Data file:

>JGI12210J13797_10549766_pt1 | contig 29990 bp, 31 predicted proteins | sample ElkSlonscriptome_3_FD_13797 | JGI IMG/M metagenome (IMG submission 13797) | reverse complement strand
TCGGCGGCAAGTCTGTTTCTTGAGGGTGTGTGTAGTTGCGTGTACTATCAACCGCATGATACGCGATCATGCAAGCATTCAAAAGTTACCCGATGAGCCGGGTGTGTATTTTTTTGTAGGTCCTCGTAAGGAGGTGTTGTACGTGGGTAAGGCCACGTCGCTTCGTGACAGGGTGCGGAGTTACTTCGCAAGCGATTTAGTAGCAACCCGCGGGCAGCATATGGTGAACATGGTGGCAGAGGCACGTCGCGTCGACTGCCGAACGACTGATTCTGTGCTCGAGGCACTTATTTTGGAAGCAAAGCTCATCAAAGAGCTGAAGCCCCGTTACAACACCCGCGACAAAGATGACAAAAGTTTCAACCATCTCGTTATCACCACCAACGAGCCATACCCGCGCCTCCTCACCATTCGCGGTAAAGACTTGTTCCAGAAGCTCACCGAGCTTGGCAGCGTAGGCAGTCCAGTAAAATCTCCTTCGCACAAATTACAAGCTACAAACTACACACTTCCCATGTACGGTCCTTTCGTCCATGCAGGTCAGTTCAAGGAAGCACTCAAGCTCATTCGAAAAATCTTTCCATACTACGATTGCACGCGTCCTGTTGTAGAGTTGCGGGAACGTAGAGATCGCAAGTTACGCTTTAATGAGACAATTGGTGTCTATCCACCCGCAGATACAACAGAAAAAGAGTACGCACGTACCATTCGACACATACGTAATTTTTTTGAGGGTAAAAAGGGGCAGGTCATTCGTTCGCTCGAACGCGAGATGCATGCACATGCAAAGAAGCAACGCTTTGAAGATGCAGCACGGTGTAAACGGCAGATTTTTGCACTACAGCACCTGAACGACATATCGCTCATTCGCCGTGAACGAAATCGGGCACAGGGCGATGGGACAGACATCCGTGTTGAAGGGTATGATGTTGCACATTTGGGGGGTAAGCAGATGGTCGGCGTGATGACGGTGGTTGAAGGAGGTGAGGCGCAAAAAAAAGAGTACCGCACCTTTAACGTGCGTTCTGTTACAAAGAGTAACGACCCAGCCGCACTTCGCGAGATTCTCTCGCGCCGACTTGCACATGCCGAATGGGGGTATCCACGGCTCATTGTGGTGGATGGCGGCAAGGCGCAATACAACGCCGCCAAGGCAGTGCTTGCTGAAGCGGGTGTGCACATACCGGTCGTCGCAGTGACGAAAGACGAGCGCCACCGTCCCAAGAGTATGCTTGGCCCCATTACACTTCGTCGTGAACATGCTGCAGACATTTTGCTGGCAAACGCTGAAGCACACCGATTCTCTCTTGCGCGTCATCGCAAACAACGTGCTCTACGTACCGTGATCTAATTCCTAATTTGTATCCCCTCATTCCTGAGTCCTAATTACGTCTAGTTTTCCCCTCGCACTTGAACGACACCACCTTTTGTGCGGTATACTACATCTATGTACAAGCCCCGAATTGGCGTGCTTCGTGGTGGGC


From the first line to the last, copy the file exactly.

>JGI12210J13797_10549766_pt1 | contig 29990 bp, 31 predicted proteins | sample ElkSlonscriptome_3_FD_13797 | JGI IMG/M metagenome (IMG submission 13797) | reverse complement strand
TCGGCGGCAAGTCTGTTTCTTGAGGGTGTGTGTAGTTGCGTGTACTATCAACCGCATGATACGCGATCATGCAAGCATTCAAAAGTTACCCGATGAGCCGGGTGTGTATTTTTTTGTAGGTCCTCGTAAGGAGGTGTTGTACGTGGGTAAGGCCACGTCGCTTCGTGACAGGGTGCGGAGTTACTTCGCAAGCGATTTAGTAGCAACCCGCGGGCAGCATATGGTGAACATGGTGGCAGAGGCACGTCGCGTCGACTGCCGAACGACTGATTCTGTGCTCGAGGCACTTATTTTGGAAGCAAAGCTCATCAAAGAGCTGAAGCCCCGTTACAACACCCGCGACAAAGATGACAAAAGTTTCAACCATCTCGTTATCACCACCAACGAGCCATACCCGCGCCTCCTCACCATTCGCGGTAAAGACTTGTTCCAGAAGCTCACCGAGCTTGGCAGCGTAGGCAGTCCAGTAAAATCTCCTTCGCACAAATTACAAGCTACAAACTACACACTTCCCATGTACGGTCCTTTCGTCCATGCAGGTCAGTTCAAGGAAGCACTCAAGCTCATTCGAAAAATCTTTCCATACTACGATTGCACGCGTCCTGTTGTAGAGTTGCGGGAACGTAGAGATCGCAAGTTACGCTTTAATGAGACAATTGGTGTCTATCCACCCGCAGATACAACAGAAAAAGAGTACGCACGTACCATTCGACACATACGTAATTTTTTTGAGGGTAAAAAGGGGCAGGTCATTCGTTCGCTCGAACGCGAGATGCATGCACATGCAAAGAAGCAACGCTTTGAAGATGCAGCACGGTGTAAACGGCAGATTTTTGCACTACAGCACCTGAACGACATATCGCTCATTCGCCGTGAACGAAATCGGGCACAGGGCGATGGGACAGACATCCGTGTTGAAGGGTATGATGTTGCACATTTGGGGGGTAAGCAGATGGTCGGCGTGATGACGGTGGTTGAAGGAGGTGAGGCGCAAAAAAAAGAGTACCGCACCTTTAACGTGCGTTCTGTTACAAAGAGTAACGACCCAGCCGCACTTCGCGAGATTCTCTCGCGCCGACTTGCACATGCCGAATGGGGGTATCCACGGCTCATTGTGGTGGATGGCGGCAAGGCGCAATACAACGCCGCCAAGGCAGTGCTTGCTGAAGCGGGTGTGCACATACCGGTCGTCGCAGTGACGAAAGACGAGCGCCACCGTCCCAAGAGTATGCTTGGCCCCATTACACTTCGTCGTGAACATGCTGCAGACATTTTGCTGGCAAACGCTGAAGCACACCGATTCTCTCTTGCGCGTCATCGCAAACAACGTGCTCTACGTACCGTGATCTAATTCCTAATTTGTATCCCCTCATTCCTGAGTCCTAATTACGTCTAGTTTTCCCCTCGCACTTGAACGACACCACCTTTTGTGCGGTATACTACATCTATGTACAAGCCCCGAATTGGCGTGCTTCGTGGTGGGC